- tell your doctor if you are pregnant, plan to become pregnant, or are breast-feeding. If you become pregnant while using ciprofloxacin injection, call your doctor.
- Do not drive a car, operate machinery, or participate in activities requiring alertness or coordination until you know how this medication affects you.
- plan to avoid unnecessary or prolonged exposure to sunlight or ultraviolet light (tanning beds and sunlamps) and to wear protective clothing, sunglasses, and sunscreen. Ciprofloxacin injection may make your skin sensitive to sunlight or ultraviolet light. If your skin becomes reddened, swollen, or blistered, like a bad sunburn, call your doctor.
- stomach pain
- pale skin
- unusual tiredness
- irritation, pain, tenderness, redness, warmth, or swelling at the injection spot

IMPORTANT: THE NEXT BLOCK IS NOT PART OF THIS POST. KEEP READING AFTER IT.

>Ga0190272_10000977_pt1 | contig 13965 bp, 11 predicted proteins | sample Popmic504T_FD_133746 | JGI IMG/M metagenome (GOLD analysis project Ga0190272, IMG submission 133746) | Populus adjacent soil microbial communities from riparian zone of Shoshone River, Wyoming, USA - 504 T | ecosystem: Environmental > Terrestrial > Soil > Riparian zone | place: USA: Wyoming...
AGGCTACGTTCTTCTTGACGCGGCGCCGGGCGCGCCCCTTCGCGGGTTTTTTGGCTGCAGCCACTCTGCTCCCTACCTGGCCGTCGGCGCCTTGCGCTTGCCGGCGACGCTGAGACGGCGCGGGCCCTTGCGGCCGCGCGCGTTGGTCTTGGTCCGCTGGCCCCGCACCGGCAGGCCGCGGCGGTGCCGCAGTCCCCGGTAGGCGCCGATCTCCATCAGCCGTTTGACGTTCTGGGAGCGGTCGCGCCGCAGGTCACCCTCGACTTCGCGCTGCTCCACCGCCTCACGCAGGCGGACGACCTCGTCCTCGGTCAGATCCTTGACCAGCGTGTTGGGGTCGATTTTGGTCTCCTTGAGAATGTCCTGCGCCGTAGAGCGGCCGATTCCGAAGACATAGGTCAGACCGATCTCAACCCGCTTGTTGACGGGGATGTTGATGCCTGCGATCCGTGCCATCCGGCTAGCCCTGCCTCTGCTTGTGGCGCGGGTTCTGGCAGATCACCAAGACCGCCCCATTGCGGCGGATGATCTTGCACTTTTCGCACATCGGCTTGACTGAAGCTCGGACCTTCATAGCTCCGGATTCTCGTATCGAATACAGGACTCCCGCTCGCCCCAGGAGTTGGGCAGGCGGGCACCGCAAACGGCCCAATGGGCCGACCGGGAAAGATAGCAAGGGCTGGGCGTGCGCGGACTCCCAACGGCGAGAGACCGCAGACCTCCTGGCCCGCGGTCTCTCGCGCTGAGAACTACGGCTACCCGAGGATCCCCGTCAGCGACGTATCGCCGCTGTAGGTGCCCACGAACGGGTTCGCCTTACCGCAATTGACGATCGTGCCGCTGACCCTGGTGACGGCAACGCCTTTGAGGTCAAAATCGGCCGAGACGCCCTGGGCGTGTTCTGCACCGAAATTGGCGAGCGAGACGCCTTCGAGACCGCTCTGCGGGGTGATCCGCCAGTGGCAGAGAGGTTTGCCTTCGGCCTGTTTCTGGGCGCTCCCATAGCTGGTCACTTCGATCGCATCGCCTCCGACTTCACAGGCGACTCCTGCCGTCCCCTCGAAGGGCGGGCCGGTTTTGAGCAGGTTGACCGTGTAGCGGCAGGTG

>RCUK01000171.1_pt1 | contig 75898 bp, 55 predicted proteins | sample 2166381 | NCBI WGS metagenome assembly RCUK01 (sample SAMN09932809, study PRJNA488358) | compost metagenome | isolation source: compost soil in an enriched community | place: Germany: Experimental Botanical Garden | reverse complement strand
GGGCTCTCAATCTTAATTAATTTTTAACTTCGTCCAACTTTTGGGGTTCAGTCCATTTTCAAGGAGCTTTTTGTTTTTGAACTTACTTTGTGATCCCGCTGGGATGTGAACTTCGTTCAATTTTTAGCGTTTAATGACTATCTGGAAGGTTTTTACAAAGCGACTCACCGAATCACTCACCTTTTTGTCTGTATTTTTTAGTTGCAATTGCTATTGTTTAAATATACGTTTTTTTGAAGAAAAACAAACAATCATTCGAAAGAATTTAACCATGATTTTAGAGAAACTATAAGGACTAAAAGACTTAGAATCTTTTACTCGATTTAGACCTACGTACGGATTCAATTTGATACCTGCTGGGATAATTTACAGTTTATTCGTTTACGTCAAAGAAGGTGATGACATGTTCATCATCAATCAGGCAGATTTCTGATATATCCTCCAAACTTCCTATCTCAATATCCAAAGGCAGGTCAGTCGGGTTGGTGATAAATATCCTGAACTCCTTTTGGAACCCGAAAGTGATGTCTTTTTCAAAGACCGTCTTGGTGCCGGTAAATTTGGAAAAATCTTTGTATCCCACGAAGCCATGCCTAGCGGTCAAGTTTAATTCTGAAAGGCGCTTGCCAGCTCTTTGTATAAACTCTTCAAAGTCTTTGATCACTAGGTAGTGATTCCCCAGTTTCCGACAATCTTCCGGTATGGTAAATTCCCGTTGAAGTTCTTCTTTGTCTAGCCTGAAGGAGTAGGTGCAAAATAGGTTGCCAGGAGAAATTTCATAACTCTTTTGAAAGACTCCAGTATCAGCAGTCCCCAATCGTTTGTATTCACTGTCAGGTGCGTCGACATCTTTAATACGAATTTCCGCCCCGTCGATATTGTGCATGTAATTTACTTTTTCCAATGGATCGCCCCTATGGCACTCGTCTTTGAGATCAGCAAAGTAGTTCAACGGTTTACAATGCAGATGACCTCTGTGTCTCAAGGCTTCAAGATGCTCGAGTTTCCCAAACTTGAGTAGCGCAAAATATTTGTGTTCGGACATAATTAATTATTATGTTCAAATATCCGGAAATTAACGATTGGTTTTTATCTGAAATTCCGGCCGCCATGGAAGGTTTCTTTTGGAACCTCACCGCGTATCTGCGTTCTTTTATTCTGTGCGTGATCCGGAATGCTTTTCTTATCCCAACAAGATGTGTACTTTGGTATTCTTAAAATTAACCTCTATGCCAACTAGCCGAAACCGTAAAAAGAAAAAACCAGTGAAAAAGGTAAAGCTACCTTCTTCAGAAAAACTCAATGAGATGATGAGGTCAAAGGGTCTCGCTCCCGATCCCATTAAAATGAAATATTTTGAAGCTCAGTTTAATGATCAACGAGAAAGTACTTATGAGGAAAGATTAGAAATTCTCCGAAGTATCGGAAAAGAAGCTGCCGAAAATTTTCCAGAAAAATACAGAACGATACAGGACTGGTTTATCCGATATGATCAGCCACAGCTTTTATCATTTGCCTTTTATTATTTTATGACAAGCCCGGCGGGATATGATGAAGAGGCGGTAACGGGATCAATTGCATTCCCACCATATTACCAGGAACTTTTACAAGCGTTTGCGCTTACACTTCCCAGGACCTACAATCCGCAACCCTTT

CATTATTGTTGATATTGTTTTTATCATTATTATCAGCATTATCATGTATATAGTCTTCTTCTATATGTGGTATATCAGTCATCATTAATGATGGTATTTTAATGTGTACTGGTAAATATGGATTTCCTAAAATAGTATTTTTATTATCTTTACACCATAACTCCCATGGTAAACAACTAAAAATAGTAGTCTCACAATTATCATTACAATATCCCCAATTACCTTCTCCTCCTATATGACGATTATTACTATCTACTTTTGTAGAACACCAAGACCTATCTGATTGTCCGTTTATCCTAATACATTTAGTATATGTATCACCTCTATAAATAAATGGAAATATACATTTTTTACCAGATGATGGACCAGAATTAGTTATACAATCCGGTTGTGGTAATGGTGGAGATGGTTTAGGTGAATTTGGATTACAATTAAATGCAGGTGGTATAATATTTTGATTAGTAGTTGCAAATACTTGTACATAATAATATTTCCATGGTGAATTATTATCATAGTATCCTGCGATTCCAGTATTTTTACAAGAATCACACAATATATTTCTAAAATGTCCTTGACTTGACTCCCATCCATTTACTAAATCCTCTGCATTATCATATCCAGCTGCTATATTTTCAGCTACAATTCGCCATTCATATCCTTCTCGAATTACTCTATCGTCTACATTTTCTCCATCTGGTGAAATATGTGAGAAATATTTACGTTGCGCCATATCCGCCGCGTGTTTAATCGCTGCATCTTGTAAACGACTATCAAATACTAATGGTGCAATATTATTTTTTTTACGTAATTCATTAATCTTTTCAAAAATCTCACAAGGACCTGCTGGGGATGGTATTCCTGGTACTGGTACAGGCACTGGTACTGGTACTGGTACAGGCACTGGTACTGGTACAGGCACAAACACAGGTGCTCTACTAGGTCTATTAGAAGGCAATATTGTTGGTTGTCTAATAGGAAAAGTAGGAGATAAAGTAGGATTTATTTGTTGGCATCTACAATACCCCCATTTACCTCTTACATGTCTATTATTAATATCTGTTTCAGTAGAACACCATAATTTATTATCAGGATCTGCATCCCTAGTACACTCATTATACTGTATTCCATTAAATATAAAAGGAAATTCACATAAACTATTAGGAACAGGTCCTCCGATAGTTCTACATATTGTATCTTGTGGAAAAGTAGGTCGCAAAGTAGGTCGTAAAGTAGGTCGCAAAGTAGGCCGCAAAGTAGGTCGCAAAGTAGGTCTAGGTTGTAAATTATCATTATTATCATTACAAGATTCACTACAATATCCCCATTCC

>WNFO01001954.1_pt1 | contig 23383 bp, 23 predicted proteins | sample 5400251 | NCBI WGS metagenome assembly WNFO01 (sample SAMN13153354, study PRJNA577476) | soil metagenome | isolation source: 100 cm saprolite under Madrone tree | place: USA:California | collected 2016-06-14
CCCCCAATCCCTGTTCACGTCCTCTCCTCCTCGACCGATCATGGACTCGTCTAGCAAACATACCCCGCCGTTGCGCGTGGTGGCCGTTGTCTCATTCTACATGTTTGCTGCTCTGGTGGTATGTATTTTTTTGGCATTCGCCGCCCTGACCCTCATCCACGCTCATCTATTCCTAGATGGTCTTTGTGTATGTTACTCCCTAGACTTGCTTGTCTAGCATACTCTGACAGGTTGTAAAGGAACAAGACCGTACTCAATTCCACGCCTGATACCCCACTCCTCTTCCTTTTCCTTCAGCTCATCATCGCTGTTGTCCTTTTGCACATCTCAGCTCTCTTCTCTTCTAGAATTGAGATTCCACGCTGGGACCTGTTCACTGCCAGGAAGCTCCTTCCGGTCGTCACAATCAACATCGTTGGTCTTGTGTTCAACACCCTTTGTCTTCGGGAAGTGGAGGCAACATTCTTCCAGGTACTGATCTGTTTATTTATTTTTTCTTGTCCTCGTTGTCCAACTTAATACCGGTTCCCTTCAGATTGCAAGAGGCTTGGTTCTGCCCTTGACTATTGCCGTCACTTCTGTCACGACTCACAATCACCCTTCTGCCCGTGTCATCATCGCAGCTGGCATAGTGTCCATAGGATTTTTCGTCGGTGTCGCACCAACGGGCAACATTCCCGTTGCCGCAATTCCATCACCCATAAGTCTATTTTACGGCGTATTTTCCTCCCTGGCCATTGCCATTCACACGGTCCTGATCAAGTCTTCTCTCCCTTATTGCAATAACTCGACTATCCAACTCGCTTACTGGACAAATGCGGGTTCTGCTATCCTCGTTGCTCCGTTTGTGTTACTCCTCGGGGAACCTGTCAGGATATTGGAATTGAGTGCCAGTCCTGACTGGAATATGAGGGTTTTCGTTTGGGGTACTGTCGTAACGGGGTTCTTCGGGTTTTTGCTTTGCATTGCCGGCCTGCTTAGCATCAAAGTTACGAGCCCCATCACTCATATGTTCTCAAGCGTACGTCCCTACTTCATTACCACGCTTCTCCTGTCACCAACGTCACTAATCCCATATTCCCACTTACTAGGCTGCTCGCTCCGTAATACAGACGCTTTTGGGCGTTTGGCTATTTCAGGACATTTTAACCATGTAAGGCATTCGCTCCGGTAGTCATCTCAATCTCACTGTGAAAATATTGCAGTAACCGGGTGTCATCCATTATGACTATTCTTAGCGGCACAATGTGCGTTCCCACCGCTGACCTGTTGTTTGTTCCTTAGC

- severe diarrhea (watery or bloody stools) that may occur with or without fever and stomach cramps (may occur up to 2 months or more after your treatment)
- peeling or blistering of the skin
- swelling of the eyes, face, mouth, lips, tongue, throat, hands, feet, ankles or lower legs
- difficulty breathing or swallowing
- ongoing or worsening cough
- fast or fluttering heartbeat
- loss of consciousness
- yellowing of the skin or eyes
- dark urine
- light colored stool
- decreased urination
- unusual bruising or bleeding
- joint or muscle pain
The content on this page is for informational and educational purposes only and does not constitute professional medical advice. Patients should not use the information presented on this page for diagnosing a health-related issue or disease. Before taking any medication or supplements, patients should always consult a physician or qualified healthcare professional for medical advice or information about whether a drug is safe, appropriate or effective.